In all honesty, when I bought shares of TransCanada Corporation (TSX:TRP)(NYSE:TRP) in the second half of August in 2015, I didn’t expect it to rise more than 30% less than a year later.

My average cost basis was under $45 per share and the shares trade above $60 today. So, the shares have appreciated more than 33%. My yield-on-cost is 5%. In addition to the price appreciation, my total return is about 38%.

Now I’m in a dilemma. What should I do with the shares?

My original intention

Back in August 2015, I’d determined TransCanada’s dividend was safe. It was covered by earnings and cash flow. Also, it has a high S&P credit rating of A-.

The simplicity of value-dividend investing is that after determining that a company’s dividend was safe, I was free to add more shares as long as its shares remained depressed.

I bought TransCanada shares at a 4.5% yield and bought more when it fell lower and yielded 4.9%. I intended it to be a long-term holding.

When I’d bought the shares, TransCanada was trading at about 18 times its earnings, and it hasn’t traded at those levels since 2010.

Fast forward to now

TransCanada now trades at 23.9 times its earnings. The company anticipates its growth projects can support a dividend-growth rate of 8-10% through 2020.

However, if something doesn’t go smoothly for the company, including its growth projects, the company will likely pull back to its normal multiple of about 19.4 or lower, which will be a price decline of 16% or more.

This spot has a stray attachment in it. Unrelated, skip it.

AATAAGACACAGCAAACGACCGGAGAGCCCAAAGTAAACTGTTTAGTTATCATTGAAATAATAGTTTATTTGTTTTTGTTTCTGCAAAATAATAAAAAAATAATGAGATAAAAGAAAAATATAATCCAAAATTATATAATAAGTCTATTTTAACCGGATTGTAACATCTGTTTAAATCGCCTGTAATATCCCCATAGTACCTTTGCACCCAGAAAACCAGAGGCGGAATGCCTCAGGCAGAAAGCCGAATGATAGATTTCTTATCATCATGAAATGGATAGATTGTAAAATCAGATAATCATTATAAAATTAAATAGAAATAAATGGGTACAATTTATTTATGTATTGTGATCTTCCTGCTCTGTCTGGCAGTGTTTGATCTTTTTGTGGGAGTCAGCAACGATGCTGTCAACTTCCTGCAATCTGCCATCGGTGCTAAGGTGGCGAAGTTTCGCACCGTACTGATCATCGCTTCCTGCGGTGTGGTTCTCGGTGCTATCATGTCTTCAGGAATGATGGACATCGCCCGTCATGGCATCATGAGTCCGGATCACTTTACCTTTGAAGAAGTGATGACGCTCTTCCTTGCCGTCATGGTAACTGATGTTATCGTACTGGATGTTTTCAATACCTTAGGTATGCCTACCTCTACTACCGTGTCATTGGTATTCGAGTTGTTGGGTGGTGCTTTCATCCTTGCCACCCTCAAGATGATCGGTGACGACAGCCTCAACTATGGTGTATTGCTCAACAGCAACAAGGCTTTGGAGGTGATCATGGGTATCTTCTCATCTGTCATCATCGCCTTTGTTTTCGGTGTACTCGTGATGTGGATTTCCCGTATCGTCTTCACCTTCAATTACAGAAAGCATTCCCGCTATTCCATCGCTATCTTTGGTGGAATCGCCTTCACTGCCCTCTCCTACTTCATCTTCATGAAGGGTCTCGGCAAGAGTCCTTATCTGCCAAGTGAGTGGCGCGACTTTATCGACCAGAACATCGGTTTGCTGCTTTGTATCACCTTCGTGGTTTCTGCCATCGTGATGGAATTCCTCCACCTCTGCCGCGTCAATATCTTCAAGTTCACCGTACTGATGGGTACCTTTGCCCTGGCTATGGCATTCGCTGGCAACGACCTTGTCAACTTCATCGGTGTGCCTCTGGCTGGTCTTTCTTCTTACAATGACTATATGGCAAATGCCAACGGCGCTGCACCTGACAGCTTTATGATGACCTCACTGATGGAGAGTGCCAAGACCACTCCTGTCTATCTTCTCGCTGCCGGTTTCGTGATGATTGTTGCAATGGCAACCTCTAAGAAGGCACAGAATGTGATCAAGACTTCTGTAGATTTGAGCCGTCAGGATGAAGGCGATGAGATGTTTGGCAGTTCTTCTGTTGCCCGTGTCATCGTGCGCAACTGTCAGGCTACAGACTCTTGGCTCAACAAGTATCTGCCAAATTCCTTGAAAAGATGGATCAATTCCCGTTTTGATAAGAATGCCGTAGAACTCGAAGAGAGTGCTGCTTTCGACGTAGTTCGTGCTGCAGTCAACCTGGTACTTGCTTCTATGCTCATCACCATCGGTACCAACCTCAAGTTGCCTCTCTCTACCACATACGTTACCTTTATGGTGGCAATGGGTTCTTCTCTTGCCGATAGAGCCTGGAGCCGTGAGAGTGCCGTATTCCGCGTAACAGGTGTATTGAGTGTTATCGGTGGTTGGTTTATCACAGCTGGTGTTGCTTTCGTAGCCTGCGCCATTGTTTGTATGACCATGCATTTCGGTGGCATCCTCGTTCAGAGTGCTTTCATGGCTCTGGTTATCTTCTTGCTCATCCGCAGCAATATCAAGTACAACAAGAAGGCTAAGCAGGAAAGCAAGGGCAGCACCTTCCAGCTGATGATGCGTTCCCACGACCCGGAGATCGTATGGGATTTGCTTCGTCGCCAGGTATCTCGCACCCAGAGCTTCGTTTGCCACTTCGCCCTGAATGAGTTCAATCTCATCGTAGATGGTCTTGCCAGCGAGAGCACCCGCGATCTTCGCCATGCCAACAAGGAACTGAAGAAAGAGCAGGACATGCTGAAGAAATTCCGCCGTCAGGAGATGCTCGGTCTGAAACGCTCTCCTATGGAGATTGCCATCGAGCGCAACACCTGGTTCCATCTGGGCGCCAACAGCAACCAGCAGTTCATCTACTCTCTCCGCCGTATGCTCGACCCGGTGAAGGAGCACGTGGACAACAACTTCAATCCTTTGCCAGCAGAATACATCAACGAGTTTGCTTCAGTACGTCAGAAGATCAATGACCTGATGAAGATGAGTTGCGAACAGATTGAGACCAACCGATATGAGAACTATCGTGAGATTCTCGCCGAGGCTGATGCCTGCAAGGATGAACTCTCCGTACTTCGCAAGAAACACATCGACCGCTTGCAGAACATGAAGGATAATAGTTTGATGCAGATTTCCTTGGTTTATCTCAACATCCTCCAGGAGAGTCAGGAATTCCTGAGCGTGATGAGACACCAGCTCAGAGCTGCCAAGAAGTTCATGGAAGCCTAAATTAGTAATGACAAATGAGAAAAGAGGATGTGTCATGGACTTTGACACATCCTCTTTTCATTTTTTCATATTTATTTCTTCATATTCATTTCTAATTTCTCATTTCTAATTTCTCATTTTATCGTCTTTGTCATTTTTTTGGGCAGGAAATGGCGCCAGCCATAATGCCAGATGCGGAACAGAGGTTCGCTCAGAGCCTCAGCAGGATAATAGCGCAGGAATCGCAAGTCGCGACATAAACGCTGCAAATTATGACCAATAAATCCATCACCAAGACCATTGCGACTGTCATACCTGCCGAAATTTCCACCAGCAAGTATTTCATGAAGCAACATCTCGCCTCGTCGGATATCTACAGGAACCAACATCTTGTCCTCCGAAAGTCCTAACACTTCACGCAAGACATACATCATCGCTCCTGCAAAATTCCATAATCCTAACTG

Additionally, TransCanada yields 3.75%, which is at the low end of its historical yield range.

In other words, now that TransCanada shares have appreciated so much in so little time (about 10 months), there’s little upside left for the shares. And there’s higher downside risk due to overvaluation.

What should investors do?

Investors looking to invest new money should consider looking elsewhere for a safer investment. TransCanada is a quality company, but it’s simply too expensive today.

TransCanada shareholders might still hold the shares for a stable, growing dividend if their priority is a growing income and if they care less about total return and price volatility in the short term.

As a value-dividend investor, I look for value first. And I believe there’s better value in the market where I can get better total returns and higher yields.

Investors need to look at their own situations and determine if there are better alternatives.

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Fool contributor Kay Ng owns shares of TransCanada.